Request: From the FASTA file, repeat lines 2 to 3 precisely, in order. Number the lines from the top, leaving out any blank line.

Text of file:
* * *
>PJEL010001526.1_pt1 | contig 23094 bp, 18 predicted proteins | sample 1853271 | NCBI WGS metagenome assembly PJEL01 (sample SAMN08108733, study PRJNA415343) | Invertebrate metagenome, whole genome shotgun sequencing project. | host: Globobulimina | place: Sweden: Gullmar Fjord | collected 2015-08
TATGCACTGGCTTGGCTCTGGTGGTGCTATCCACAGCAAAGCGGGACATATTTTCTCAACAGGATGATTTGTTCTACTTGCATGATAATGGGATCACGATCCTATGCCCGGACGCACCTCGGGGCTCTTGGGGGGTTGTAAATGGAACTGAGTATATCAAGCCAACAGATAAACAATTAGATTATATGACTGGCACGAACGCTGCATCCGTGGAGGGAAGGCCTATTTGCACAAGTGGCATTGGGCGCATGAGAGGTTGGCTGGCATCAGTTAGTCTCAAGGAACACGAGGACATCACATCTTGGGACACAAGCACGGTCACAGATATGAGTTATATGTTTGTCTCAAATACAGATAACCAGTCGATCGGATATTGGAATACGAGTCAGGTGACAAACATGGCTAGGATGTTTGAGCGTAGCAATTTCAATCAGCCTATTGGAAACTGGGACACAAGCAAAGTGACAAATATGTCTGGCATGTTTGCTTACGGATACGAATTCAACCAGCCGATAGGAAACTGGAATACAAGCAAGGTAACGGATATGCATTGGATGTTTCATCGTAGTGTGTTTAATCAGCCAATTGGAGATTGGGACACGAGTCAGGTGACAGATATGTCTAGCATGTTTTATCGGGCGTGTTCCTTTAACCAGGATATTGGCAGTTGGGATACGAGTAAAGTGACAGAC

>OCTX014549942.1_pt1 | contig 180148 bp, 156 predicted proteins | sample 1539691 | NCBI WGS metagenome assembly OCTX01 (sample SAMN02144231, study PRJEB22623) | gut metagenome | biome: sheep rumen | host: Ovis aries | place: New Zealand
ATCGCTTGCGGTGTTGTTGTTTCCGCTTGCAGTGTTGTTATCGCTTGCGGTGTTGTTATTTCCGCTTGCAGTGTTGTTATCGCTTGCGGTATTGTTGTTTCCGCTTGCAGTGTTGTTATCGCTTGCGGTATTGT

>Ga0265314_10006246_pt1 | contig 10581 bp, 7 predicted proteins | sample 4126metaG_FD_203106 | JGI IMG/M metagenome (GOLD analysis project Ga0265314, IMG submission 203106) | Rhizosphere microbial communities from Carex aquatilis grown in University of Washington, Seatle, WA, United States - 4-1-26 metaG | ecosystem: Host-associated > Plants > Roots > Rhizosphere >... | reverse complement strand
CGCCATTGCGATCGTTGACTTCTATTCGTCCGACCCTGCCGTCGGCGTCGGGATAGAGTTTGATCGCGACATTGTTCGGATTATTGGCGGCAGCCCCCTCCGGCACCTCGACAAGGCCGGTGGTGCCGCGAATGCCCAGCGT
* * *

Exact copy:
TATGCACTGGCTTGGCTCTGGTGGTGCTATCCACAGCAAAGCGGGACATATTTTCTCAACAGGATGATTTGTTCTACTTGCATGATAATGGGATCACGATCCTATGCCCGGACGCACCTCGGGGCTCTTGGGGGGTTGTAAATGGAACTGAGTATATCAAGCCAACAGATAAACAATTAGATTATATGACTGGCACGAACGCTGCATCCGTGGAGGGAAGGCCTATTTGCACAAGTGGCATTGGGCGCATGAGAGGTTGGCTGGCATCAGTTAGTCTCAAGGAACACGAGGACATCACATCTTGGGACACAAGCACGGTCACAGATATGAGTTATATGTTTGTCTCAAATACAGATAACCAGTCGATCGGATATTGGAATACGAGTCAGGTGACAAACATGGCTAGGATGTTTGAGCGTAGCAATTTCAATCAGCCTATTGGAAACTGGGACACAAGCAAAGTGACAAATATGTCTGGCATGTTTGCTTACGGATACGAATTCAACCAGCCGATAGGAAACTGGAATACAAGCAAGGTAACGGATATGCATTGGATGTTTCATCGTAGTGTGTTTAATCAGCCAATTGGAGATTGGGACACGAGTCAGGTGACAGATATGTCTAGCATGTTTTATCGGGCGTGTTCCTTTAACCAGGATATTGGCAGTTGGGATACGAGTAAAGTGACAGAC

>OCTX014549942.1_pt1 | contig 180148 bp, 156 predicted proteins | sample 1539691 | NCBI WGS metagenome assembly OCTX01 (sample SAMN02144231, study PRJEB22623) | gut metagenome | biome: sheep rumen | host: Ovis aries | place: New Zealand